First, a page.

While some people love to make and eat chili year-round, it’s especially welcome when the weather is chilly and raw. Every year for 14 years now – with only 2021 skipped on account of the danger of spreading COVID – fans of the spicy stew have been drawn out into the cold to gather outdoors at the Water Street Market in New Paltz to sample a wide variety of chili recipes. When you buy your tickets ($1 per taste, 12 for $10 and 25 for $20), you even get ballots to vote for your favorite contenders.
Originally conceived as a January event meant to lure foot traffic to the Water Street Market in the off-season, the much-loved Local Ingredient Chili Challenge returns this Saturday, March 18, from 12 noon to 3 p.m. “Last year we held it in March due to the pandemic and decided that it would be best to hold it in March rather than January going forward, to help avoid snow cancellations. Of course, the date it would have been in January was 65 and sunny, and this week we are getting snow! We can’t win,” says longtime event coordinator Theresa Fall. “It won’t stop us! We are excited to raise much-needed funds for the St. Joseph’s Food Pantry and to just all be together as a community and support one another’s sustainable culinary efforts.”
The sustainability piece of the Chili Challenge lies in the requirement that each entry include at least five ingredients farmed or otherwise produced in the Hudson Valley. When you browse around the tables that circle the plaza in front of the Antiques Barn at the southern end of the Market, waiting your turn to try a two-ounce portion of each of the competition entries, you’ll see ingredients lists posted alongside each vat of chili, letting you know exactly where the chefs obtained what they used in their concoctions. It’s a great way to promote local agriculture – and also inspire visitors to try their hands at farm-to-table cuisine.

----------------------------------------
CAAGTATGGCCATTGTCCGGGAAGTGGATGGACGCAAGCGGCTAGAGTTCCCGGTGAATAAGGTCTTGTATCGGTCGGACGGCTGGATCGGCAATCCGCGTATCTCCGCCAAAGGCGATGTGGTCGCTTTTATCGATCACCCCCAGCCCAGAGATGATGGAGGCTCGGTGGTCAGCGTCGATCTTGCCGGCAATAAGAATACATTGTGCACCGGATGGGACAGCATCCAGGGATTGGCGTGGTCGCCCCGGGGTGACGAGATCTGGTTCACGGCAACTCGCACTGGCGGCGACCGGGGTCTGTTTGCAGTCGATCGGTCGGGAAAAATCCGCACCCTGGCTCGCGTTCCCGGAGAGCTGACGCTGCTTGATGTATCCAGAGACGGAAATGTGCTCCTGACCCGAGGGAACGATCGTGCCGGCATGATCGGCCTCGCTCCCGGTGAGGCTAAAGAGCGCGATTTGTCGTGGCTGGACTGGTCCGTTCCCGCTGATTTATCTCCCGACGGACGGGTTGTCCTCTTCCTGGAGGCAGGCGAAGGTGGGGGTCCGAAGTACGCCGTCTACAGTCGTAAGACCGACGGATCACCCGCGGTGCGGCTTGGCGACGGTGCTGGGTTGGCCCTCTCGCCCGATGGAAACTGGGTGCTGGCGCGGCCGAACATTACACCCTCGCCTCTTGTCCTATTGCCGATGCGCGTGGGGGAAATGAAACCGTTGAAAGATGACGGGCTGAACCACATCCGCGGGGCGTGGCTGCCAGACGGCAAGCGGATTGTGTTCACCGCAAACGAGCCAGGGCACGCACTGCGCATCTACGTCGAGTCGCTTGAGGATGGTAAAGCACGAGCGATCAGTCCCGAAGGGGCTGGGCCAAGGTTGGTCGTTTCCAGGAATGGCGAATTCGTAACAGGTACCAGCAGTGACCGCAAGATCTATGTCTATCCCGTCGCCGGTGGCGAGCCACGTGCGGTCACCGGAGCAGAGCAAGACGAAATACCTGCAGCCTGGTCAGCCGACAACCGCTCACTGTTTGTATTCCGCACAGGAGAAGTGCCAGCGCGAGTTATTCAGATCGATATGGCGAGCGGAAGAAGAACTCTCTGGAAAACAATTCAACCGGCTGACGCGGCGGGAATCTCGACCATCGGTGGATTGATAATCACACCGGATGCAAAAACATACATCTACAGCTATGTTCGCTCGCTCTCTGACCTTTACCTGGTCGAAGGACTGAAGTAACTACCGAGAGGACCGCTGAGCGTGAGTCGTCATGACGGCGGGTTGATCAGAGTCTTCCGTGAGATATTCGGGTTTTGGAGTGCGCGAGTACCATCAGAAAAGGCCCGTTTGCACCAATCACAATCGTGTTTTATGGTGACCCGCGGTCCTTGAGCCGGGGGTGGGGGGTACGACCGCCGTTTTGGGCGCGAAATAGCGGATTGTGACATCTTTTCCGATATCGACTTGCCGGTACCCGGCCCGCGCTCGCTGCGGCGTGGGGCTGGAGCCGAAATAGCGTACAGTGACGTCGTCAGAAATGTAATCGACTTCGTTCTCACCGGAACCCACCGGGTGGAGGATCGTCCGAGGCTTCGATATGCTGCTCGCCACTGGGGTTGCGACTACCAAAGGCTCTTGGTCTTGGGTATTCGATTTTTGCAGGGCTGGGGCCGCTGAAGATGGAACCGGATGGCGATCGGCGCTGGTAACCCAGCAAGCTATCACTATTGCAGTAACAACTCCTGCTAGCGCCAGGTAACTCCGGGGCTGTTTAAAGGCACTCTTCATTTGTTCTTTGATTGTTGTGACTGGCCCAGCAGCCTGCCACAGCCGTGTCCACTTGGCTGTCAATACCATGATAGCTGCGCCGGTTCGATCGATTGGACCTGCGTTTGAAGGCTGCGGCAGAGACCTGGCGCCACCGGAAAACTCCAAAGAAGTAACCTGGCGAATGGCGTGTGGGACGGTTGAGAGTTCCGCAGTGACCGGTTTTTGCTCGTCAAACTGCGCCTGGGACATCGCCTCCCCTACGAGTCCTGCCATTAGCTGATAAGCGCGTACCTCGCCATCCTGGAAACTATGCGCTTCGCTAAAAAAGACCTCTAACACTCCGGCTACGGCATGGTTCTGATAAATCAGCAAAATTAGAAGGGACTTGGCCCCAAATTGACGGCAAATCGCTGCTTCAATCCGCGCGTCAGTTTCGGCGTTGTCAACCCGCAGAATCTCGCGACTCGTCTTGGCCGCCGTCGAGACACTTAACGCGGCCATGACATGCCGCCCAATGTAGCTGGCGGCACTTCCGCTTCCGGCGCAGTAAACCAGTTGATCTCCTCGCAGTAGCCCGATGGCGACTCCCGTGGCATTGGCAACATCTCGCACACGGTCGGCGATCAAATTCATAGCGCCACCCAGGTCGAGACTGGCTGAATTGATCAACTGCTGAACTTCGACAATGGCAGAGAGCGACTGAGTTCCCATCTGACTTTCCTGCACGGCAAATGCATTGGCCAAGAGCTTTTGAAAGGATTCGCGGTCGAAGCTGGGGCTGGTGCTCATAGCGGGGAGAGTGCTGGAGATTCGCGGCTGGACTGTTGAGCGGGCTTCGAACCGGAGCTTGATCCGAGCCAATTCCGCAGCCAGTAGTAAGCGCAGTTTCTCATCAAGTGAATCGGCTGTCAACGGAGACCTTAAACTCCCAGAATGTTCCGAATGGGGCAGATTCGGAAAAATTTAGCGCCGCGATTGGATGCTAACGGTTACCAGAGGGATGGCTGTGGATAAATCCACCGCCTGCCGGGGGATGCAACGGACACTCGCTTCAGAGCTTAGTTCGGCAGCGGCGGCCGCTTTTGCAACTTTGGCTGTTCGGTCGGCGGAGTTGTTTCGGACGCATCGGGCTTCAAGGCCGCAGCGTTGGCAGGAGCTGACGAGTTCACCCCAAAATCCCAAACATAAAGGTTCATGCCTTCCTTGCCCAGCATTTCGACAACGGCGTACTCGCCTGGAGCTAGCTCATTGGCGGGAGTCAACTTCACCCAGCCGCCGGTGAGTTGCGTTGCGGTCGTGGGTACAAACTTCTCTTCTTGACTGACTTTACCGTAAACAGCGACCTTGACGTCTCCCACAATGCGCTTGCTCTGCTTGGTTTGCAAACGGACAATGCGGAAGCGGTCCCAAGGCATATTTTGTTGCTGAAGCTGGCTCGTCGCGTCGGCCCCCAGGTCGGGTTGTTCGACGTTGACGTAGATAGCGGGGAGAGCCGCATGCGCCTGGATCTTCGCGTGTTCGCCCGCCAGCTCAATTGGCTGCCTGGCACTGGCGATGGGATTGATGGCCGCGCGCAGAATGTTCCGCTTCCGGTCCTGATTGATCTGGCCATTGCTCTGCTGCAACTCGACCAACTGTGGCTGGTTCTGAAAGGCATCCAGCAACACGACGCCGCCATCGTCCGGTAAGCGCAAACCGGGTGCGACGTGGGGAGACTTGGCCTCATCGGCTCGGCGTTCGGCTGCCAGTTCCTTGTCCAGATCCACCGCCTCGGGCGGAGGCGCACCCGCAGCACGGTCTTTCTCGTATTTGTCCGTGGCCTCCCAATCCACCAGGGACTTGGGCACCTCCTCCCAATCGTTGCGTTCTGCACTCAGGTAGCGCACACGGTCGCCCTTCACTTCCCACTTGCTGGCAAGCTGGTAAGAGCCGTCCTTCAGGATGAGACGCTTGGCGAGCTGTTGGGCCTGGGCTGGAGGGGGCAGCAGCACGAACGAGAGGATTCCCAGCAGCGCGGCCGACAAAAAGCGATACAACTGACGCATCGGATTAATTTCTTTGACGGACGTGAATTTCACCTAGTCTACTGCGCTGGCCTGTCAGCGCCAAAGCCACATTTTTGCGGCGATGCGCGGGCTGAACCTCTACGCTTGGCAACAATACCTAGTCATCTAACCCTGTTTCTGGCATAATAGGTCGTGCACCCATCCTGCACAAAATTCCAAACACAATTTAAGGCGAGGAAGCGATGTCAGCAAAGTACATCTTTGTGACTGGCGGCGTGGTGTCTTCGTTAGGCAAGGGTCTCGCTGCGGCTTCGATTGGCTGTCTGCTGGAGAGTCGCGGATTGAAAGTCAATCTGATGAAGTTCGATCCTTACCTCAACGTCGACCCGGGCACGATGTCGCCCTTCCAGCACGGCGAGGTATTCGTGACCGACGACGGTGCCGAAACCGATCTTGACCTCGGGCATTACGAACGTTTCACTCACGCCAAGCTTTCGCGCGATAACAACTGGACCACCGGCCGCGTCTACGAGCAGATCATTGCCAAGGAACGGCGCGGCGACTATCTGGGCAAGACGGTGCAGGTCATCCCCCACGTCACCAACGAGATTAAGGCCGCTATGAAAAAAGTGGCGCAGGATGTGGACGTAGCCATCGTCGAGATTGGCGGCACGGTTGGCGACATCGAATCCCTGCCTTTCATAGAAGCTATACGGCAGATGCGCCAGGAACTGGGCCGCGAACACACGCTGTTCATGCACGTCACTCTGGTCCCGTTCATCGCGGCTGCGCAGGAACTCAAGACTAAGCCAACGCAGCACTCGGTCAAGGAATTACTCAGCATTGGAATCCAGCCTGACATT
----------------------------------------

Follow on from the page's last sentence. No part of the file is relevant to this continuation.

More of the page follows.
Categories in which entrants will compete include Most Creative, Best Home Chef, Best Professional, Best Vegetarian and People’s Choice – the latter to be determined by on-the-spot voting. This year’s panel of judges consists of former deli owner Joan Fall, chef/bar manager Patricia Lowden and caterer/former food truck owner Paul Schembri. There are first- and second-place winners in each category.
Some competitors come back year after year; you may have spotted plaques commemorating their victories displayed at a number of local bars and restaurants. “We are happy to announce that the New Paltz Fire Department will be back in the competition! It’s been several years since they took part,” notes Theresa Fall.
All proceeds from this event go to support St. Joseph’s non-denominational food pantry, which is in dire need of supplies to feed hundreds of local families. The Chili Challenge typically raises at least $2,000 each year. So, come on out: It’ll warm your heart along with your belly.